Fire apparatus in many nations outside the U.S. are standardized by the government with identical apparatus in most, if not all communities. This is not to suggest that we in the U.S. adopt this measure; however, we need to understand that as advanced as our firefighting technology and methods may be in our location, very little fire apparatus design that is utilized throughout our nation is employed anywhere else on the globe. The result is that fire apparatus built in the U.S. have little appeal to the rest of the worldwide fire service and that means that the annual demand for new fire apparatus within North America remains a non-growth market.
Beginning in January 2009, the new edition of the National Fire Protection Association (NFPA) 1901 Automotive Fire Apparatus Standard will take effect, incorporating many changes intended to enhance firefighter safety when operating new apparatus. The overall cost impact for new apparatus that include the requirements of this new standard will be between $8,000 and $12,000 per unit. When developing your budget request for new or replacement units, you must be sure to include these amounts when securing your finances. More importantly, you will need to carefully evaluate your timetable for bidding the apparatus and determining exactly when your department will be able to enter into a contract with the successful bidder.
In the past, the apparatus industry has been able to adjust pricing on an annual or semi-annual basis to account for material and labor cost increases. With the current impact of inflation, especially on material costs, this premise may no longer be valid. Apparatus committees should encourage the manufacturers that they are considering to develop, in advance, a time frame that will minimize the department's exposure to any anticipated price increases in the short term. As most departments operate within the constraints of a budget system, it is imperative that a realistic budget be initially established for the project to ensure that the department will not have to endure cost-cutting measures late in the project to bring the apparatus within the budget allocation.
The cost impact of the 2010 EPA diesel engines is largely unknown at this time. It will be somewhat easier for custom-chassis builders to redesign their cabs as Cummins diesels appear to be the predominant engine offering. However, with the increased cooling requirements and after-treatment devices that will be associated with the new engine design, there will be some dimensional changes and certainly added cost to the overall engineering design for each apparatus. If your department is considering the purchase of any new apparatus between 2008 and 2012, you should strongly consider advancing the purchase to acquire your apparatus as soon as possible. This will allow your department to minimize exposure to inflation as well as the cost avoidance for any future changes with the 2010 diesel engines. Departments should also be aware that the days of paying for a custom-built apparatus when the unit is completed may be going away. The apparatus industry will have to adopt payment plans that have been used in the building and construction industry for many years where progress payments are made through the contract and manufacturing process as a normal manner of conducting business.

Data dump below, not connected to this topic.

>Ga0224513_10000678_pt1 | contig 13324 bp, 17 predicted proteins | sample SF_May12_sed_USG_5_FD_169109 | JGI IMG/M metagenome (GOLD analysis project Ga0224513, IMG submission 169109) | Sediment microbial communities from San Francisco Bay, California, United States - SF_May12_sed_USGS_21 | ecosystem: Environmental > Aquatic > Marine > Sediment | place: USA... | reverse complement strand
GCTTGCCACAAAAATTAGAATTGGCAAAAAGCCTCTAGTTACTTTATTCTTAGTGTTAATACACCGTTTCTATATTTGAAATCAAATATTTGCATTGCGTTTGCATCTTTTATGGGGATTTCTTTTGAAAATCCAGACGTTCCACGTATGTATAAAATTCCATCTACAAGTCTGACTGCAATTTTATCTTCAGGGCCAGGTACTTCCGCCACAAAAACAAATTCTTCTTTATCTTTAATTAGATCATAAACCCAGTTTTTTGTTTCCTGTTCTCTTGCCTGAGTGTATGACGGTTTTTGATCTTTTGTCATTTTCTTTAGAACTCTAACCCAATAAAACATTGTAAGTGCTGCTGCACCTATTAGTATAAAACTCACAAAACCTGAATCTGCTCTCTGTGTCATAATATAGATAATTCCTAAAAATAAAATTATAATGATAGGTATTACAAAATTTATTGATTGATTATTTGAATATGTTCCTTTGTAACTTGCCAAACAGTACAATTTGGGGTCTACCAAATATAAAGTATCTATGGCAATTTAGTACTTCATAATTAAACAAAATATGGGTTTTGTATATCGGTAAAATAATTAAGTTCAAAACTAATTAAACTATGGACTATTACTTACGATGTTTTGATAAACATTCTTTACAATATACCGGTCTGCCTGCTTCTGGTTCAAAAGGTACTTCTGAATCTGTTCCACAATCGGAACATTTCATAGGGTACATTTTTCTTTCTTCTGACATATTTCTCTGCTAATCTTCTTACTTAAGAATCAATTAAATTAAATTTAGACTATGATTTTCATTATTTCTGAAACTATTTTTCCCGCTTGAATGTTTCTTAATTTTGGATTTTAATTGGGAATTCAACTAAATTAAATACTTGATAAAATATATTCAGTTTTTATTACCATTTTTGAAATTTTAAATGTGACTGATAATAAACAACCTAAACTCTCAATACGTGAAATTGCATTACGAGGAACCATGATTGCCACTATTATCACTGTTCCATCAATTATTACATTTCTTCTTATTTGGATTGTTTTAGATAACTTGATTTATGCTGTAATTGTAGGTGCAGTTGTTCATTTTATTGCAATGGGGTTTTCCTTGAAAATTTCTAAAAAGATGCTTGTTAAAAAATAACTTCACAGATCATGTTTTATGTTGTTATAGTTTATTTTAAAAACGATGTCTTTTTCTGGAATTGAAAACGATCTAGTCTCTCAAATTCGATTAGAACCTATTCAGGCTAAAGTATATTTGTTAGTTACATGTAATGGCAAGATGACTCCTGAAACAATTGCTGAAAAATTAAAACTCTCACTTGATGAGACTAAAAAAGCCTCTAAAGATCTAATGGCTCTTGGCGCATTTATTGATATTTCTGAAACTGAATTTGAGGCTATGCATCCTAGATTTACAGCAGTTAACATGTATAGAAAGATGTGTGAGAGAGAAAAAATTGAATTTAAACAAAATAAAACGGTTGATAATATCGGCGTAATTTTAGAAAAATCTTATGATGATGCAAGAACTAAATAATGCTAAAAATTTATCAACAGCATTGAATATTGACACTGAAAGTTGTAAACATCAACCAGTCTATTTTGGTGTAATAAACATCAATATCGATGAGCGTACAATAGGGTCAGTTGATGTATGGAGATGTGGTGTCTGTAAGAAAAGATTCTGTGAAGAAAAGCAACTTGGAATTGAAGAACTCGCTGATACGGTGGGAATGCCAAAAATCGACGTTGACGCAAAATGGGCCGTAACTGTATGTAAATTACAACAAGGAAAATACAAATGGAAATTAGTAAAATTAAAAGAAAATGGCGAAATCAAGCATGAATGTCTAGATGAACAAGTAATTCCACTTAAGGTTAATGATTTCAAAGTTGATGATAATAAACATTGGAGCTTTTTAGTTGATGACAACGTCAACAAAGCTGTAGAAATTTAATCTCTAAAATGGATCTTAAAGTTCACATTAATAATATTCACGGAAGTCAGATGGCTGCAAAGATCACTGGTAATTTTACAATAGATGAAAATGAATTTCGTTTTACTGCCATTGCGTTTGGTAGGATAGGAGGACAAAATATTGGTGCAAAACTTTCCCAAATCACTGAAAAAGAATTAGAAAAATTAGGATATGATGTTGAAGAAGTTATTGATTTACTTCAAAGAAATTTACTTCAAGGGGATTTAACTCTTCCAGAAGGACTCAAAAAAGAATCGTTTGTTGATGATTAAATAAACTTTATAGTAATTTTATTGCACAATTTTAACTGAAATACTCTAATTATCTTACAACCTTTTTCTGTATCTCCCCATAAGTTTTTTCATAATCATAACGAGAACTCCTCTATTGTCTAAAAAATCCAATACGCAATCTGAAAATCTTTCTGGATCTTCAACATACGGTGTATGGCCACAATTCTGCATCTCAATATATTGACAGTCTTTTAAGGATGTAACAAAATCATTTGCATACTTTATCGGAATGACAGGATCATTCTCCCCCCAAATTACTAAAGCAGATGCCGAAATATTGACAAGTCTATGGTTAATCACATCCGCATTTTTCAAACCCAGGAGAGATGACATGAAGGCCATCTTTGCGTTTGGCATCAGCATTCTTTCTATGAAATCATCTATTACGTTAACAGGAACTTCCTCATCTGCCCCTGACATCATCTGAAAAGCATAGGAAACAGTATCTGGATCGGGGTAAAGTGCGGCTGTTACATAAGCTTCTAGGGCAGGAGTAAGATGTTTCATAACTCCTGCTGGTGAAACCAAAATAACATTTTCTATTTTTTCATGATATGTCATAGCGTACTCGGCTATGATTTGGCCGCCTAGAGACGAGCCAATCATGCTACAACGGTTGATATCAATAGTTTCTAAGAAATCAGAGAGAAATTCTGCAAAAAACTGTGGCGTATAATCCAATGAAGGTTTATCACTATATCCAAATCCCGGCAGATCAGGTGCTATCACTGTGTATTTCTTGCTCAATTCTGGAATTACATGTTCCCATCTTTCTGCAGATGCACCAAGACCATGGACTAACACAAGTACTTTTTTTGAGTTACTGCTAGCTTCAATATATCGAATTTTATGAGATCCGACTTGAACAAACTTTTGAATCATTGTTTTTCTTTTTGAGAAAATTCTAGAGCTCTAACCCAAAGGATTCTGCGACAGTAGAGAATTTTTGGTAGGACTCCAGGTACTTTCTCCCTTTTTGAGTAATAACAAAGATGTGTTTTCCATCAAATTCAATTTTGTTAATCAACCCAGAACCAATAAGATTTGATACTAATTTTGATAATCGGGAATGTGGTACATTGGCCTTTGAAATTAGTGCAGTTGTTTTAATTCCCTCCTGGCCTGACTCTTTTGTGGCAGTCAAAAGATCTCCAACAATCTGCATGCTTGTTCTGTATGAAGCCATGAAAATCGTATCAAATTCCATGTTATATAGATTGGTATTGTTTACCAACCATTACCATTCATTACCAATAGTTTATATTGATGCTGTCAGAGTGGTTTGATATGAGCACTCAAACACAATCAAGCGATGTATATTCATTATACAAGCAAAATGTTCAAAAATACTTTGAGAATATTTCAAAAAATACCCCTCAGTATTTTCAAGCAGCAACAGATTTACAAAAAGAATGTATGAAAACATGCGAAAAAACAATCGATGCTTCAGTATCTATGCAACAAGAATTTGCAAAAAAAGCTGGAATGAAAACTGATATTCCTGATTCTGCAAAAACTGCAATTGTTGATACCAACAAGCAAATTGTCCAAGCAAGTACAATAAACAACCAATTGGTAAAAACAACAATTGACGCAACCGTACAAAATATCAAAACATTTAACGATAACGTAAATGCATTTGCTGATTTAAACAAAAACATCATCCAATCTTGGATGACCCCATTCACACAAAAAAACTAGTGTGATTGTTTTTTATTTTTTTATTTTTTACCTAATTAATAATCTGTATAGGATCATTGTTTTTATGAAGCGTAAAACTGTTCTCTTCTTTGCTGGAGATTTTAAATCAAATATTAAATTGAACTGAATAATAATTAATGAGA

Overall, the future of the fire apparatus industry is largely dependent on the economy of our country gaining a little stability with respect to the world market as well as getting some relief from the numerous government standards that regulate virtually every aspect of the manufacturing process. It can be said that the current fire apparatus engine debacle was caused in part by government regulation. Apparatus committees need to work closely with manufacturers to ensure that not only the proper specifications and components are detailed, but that all aspects of the unit financing and budget resources are in place throughout the life of the project.
TOM SHAND, a FirehouseÂ® contributing editor, is a 33-year veteran of the fire service and works with Michael Wilbur at Emergency Vehicle Response, consulting on a variety of fire apparatus and fire department master-planning issues. He is employed by Seagrave Fire Apparatus LLC as a regional sales manager. MICHAEL WILBUR, a FirehouseÂ® contributing editor, is a lieutenant in the New York City Fire Department, assigned to Ladder Company 27 in the Bronx, and has served on the FDNY Apparatus Purchasing Committee. He consults on a variety of apparatus-related issues around the country. For further information, access his website at www.emergencyvehicleresponse.com.